The most recent development is that candidates from other parties, traditional parties, have taken us to court, accusing us of having violated the law in the selection process of our candidates, that is, the candidates of Victoria Ciudadana.

Our two angles of response are these: First, it’s not true: we didn’t break any “laws.” And second, the way we choose our candidates does not affect the other parties in any way. I am in no way affected by the way the PPD chooses its candidates. They choose as they wish. It doesn’t hurt me, the way they act.

But they went to court to affirm their version, according to which we did not respect certain provisions of the electoral law. And the trial judge agreed. In this way, he has disqualified for the moment five important national candidates of the Victoria Ciudadana movement from the positions of Puerto Rico representatives in the United States Congress, without the right to vote, but with one vote to represent us.

A major figure in Puerto Rican politics, a female candidate, was “withdrawn” from the election. And two of our Senate candidates and two others in the House of Representatives, have also been “removed” from the ballots, including myself.

An appeal of this decision is pending before the courts, but we know that the only way to overturn this decision will be a broad mobilization here in Puerto Rico and an international call to uphold the basic rules of democracy, so that each party can choose its candidates and that the electorate decides -at the ballot box- who should occupy the positions, elective positions. We are in the process of carrying out these mobilizations.

And the obvious reason for taking this case to court and trying to exclude these candidates is not that these mainstream party figures are worried about the electoral law or compliance with the rules of the Electoral Commission. It is because they see Victoria Ciudadana and the left-wing alliance as a real threat and want to put an end to this threat.

Last year, for the first time, the business sectors of Puerto Rico were organized, the industrial sectors, the Chamber of Commerce, the construction association, all the major associations of the large business sectors, which have traditionally trusted the PPD and PNP to represent their interests, to defend them in the government. They created a political action committee, to campaign against the alliance, that is, they also perceive the alliance as a threat to their privileges and they are mobilizing.

In the three years that I have been in Parliament, we have introduced bills to raise the minimum wage in Puerto Rico, to protect the environment, to defend women’s right to choose, to defend the right to abortion. A whole series of progressive measures that these conservative or privileged sectors want to stop. They fear that an alliance victory will pave the way for the approval of such measures and want to avoid it at all costs.

Thank you very much for the clarification. Now that we have a somewhat clear picture, perhaps you could present your ongoing petition initiative, which is still circulating and makes this situation possible to report and make visible? We also wanted to come back to your demands, let’s say, beyond the dissemination of the petition and the signature, let’s say, and any element of visibility of the situation, what are the means by which we can support from other geographies, the current mobilizations in this direction in Puerto Rico.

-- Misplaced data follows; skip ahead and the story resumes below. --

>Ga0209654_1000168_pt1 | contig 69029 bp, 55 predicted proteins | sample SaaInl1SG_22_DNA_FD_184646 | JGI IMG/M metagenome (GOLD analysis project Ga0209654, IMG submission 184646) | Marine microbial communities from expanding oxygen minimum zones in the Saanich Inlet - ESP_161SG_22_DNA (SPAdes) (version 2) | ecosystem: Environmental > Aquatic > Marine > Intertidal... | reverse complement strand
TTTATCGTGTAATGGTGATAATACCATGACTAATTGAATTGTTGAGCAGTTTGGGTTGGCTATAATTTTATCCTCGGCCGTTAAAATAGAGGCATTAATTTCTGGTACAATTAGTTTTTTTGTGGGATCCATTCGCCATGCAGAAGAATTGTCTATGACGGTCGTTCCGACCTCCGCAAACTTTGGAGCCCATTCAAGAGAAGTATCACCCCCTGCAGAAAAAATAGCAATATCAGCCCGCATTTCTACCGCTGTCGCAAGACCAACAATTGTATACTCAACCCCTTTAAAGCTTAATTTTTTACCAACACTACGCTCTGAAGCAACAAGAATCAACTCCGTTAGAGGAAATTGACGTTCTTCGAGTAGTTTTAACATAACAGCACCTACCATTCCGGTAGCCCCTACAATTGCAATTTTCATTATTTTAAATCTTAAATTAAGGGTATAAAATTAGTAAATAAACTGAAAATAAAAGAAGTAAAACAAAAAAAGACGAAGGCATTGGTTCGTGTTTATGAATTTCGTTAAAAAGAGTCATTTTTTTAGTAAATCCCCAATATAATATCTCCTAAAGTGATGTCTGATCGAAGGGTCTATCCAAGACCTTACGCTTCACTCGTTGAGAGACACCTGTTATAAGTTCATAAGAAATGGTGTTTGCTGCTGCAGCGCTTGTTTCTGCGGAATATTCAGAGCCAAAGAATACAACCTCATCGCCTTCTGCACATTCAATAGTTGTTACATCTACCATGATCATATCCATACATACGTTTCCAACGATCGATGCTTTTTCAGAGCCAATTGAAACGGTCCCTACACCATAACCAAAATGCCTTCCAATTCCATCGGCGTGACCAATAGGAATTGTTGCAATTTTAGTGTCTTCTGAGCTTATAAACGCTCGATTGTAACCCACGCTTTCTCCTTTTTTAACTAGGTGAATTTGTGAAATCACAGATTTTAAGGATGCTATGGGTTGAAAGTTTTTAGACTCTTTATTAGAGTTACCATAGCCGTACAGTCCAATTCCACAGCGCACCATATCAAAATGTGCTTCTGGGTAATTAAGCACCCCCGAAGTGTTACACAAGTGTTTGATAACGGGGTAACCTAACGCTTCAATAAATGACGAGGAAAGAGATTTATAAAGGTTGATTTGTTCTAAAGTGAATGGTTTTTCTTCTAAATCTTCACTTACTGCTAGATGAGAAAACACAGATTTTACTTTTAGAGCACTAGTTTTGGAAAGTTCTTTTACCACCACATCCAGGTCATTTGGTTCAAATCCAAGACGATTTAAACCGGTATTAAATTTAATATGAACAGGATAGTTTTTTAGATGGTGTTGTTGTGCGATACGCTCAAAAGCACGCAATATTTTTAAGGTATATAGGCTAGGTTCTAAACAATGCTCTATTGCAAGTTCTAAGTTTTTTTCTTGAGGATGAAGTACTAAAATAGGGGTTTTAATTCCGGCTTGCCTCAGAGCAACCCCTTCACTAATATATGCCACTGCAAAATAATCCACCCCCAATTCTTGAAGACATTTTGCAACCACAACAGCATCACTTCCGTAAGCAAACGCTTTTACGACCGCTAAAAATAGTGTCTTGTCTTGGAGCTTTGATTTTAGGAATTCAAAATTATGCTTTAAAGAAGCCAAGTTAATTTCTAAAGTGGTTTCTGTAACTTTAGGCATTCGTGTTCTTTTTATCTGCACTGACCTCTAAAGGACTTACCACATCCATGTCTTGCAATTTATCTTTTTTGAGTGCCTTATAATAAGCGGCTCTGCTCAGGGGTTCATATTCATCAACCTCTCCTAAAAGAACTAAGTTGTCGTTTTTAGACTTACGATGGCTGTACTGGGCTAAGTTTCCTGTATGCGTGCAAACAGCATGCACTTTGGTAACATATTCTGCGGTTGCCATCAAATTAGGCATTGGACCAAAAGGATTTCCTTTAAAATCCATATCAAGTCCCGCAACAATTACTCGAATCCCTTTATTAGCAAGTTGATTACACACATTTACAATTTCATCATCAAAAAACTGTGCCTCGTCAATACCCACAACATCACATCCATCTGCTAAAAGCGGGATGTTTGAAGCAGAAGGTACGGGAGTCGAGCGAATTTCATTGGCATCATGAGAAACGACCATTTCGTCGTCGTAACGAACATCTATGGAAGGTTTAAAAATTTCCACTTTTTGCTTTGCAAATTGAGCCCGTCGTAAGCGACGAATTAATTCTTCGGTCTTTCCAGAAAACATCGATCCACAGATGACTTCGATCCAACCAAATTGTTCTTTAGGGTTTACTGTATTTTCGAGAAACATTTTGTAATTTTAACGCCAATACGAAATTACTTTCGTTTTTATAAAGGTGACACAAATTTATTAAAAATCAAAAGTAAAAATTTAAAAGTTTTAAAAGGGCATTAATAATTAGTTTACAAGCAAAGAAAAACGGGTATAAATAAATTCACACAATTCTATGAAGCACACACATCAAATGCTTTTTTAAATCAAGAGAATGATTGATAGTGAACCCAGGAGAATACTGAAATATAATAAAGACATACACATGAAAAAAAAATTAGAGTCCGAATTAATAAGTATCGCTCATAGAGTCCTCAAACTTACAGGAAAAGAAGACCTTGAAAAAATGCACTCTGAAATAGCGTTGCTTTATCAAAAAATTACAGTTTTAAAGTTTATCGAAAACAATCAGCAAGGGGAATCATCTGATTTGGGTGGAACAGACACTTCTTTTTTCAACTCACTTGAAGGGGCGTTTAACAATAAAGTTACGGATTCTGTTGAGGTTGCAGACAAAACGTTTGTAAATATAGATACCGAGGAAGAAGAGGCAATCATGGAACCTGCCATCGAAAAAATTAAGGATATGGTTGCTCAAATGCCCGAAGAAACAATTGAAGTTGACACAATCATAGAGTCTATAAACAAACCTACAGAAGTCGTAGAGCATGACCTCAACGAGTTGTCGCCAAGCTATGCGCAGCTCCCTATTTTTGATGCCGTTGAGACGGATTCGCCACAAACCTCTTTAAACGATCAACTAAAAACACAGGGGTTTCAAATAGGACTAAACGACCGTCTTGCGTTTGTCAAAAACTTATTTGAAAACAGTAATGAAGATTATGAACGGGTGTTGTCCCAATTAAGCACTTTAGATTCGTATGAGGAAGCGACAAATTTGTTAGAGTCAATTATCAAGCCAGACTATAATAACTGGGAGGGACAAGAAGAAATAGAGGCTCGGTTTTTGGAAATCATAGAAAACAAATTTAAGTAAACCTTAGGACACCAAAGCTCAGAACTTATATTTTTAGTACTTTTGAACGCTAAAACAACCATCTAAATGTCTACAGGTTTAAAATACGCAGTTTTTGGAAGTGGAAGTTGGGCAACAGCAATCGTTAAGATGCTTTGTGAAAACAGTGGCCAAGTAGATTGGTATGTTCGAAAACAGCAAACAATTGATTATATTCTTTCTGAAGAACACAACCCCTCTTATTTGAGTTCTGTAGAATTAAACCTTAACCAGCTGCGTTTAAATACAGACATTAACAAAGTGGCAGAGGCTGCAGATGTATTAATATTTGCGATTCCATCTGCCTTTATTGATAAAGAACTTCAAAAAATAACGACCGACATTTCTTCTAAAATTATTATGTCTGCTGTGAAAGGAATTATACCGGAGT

As you point out, there is a petition on Change.org that they can sign in support of the Puerto Rican case. The other thing they can do is record short videos to demand respect or simply say, “We are against the disqualification of Victoria Ciudadana de Puerto Rico candidates, push for the rights of Victoria Ciudadana candidates to be respected. Any written or video message in which the person can, if possible, identify themselves, i.e.: “I am speaking from Paris, Germany, Brazil”, whether I am a worker, a member of parliament, a feminist, an ecologist, all these messages can be sent to us, for example, on our networks (Facebook, Twitter) Rafael Bernabe @BernabeNBC and those of Movimiento Victoria Ciudadana Puerto Rico.

Whatever mechanism is used to send us support, we will then pass it on to the courts that will review this case or to the Electoral Commission, or any other entity, as relevant. I should have mentioned that what we are experiencing in Puerto Rico is a modality that we know internationally as lawfare, the misuse of the judicial system as a political weapon, in the electoral process. As we say here, what they can’t get through the ballot box, they try to get in court, by disqualifying candidates, by discrediting them, by making false accusations that then require a lot of resources to answer. It happened to one of our legislators, so it is an additional modality of this phenomenon observed in many countries, also present in Puerto Rico.

Rafael Bernabe is a researcher and professor at the University of Puerto Rico. He is the author, with César Ayala, of Puerto Rico in the American Century: A History Since 1898 (2007). He is an activist in Movimiento Victoria Ciudadana. Antoine Larrache is a member of the NPA leadership, and of the Fourth International. Lauriane Misandro is a Fourth Internationalist in France.